BAPTIST PRESS: Do you get many reports about people sharing the Gospel and either young women or their partners in responding positively to the Gospel or even abortion clinic workers?
BEREIT: We do hear anecdotal stories. We don't want people to feel that they have to evangelize, but we also encourage them, "Don't park your faith at home when you're out there." We were in La Puente, Calif. -- this one comes right to my mind -- and the abortion facility there closed after five 40 Days for Life campaigns. We get to meet a baby who was saved in their past campaign. It was a really neat event. And one of the guys was sharing a story about a young man that had been taking -- I think it was -- a girlfriend into the clinic, and he came out and started yelling at the volunteers. And he just kept coming back every few days, and he would yell at them and yell at them, but over the campaign he softened. And he started finally to say, "Okay now, why are you here?" And they just shared the love of Christ with him. They explained why they were there, and then this gentleman invited him to go with them to his church, and that guy went with him and ended up choosing Christ as his Savior and deciding to give his life to God. ... I get emails all the time -- since email is one of our primary forms of communication -- from people saying, "I hadn't gone to church in 20 years, and just by following 40 Days for Life it's really deepened my faith, and I've started going back to church again." So there's a lot of opportunities to evangelize as we serve God in this cause of helping speak up for those who can't speak for themselves.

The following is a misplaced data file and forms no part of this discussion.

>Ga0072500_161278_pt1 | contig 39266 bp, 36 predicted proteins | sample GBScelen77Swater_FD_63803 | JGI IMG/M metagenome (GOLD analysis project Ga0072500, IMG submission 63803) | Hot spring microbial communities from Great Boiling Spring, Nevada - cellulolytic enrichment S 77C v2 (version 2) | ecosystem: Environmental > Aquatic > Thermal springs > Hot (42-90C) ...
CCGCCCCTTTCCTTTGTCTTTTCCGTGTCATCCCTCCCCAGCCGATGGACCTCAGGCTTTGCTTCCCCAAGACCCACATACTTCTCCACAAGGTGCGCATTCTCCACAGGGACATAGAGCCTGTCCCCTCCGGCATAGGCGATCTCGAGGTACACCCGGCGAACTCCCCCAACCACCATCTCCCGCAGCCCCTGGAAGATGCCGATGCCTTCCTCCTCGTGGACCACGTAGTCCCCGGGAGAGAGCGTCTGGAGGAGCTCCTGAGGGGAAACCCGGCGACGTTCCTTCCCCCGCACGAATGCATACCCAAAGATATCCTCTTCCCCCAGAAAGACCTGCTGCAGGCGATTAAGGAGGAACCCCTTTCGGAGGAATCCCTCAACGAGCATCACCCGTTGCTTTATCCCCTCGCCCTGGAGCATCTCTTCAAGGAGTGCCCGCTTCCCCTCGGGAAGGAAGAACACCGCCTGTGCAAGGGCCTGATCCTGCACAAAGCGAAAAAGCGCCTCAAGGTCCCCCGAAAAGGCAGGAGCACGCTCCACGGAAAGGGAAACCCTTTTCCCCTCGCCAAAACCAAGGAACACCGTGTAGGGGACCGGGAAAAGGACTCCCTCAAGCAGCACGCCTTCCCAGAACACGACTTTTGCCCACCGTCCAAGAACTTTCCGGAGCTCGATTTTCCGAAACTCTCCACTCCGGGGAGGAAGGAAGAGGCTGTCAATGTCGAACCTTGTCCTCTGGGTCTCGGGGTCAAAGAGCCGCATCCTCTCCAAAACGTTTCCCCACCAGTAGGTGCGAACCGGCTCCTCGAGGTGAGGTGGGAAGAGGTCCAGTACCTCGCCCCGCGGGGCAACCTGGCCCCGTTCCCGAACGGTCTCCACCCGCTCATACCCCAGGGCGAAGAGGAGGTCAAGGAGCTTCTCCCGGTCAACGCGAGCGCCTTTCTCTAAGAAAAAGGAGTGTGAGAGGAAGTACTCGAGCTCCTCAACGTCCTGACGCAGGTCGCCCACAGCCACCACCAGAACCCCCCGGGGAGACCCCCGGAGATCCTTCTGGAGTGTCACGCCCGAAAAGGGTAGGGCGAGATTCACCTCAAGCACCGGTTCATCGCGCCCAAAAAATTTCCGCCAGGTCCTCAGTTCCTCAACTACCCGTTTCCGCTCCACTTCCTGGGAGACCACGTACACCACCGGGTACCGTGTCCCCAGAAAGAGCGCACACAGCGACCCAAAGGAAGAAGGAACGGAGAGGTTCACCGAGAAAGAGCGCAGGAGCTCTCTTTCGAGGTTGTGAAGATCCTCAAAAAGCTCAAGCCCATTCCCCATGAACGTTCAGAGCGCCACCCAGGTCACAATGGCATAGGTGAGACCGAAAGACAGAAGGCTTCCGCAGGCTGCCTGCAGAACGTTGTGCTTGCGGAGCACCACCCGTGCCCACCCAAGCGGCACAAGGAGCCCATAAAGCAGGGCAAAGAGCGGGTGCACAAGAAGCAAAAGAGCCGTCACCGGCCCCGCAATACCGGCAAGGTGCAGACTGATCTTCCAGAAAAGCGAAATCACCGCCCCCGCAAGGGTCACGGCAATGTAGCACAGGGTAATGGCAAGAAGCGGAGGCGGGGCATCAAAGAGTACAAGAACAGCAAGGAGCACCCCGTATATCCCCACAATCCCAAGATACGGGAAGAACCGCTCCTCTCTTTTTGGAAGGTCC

BAPTIST PRESS: What do you think 40 Days has meant to the pro-life movement?
CARNEY: I guess being on the younger side of it, I think it's been a massive and exciting shot in the arm. The pro-life movement is good, like coffee, but 40 Days for Life is like espresso. It came along and made something extremely good even better, and for so many people, like we talked about before, it gave them something tangible to do that had the right focus, that had the focus of the Gospel and prayer and fasting. And that's what people want, and that's what's so effective in local communities. I mean I've had people pull me aside ... and just say 40 Days for Life has brought them a renewed sense of hope.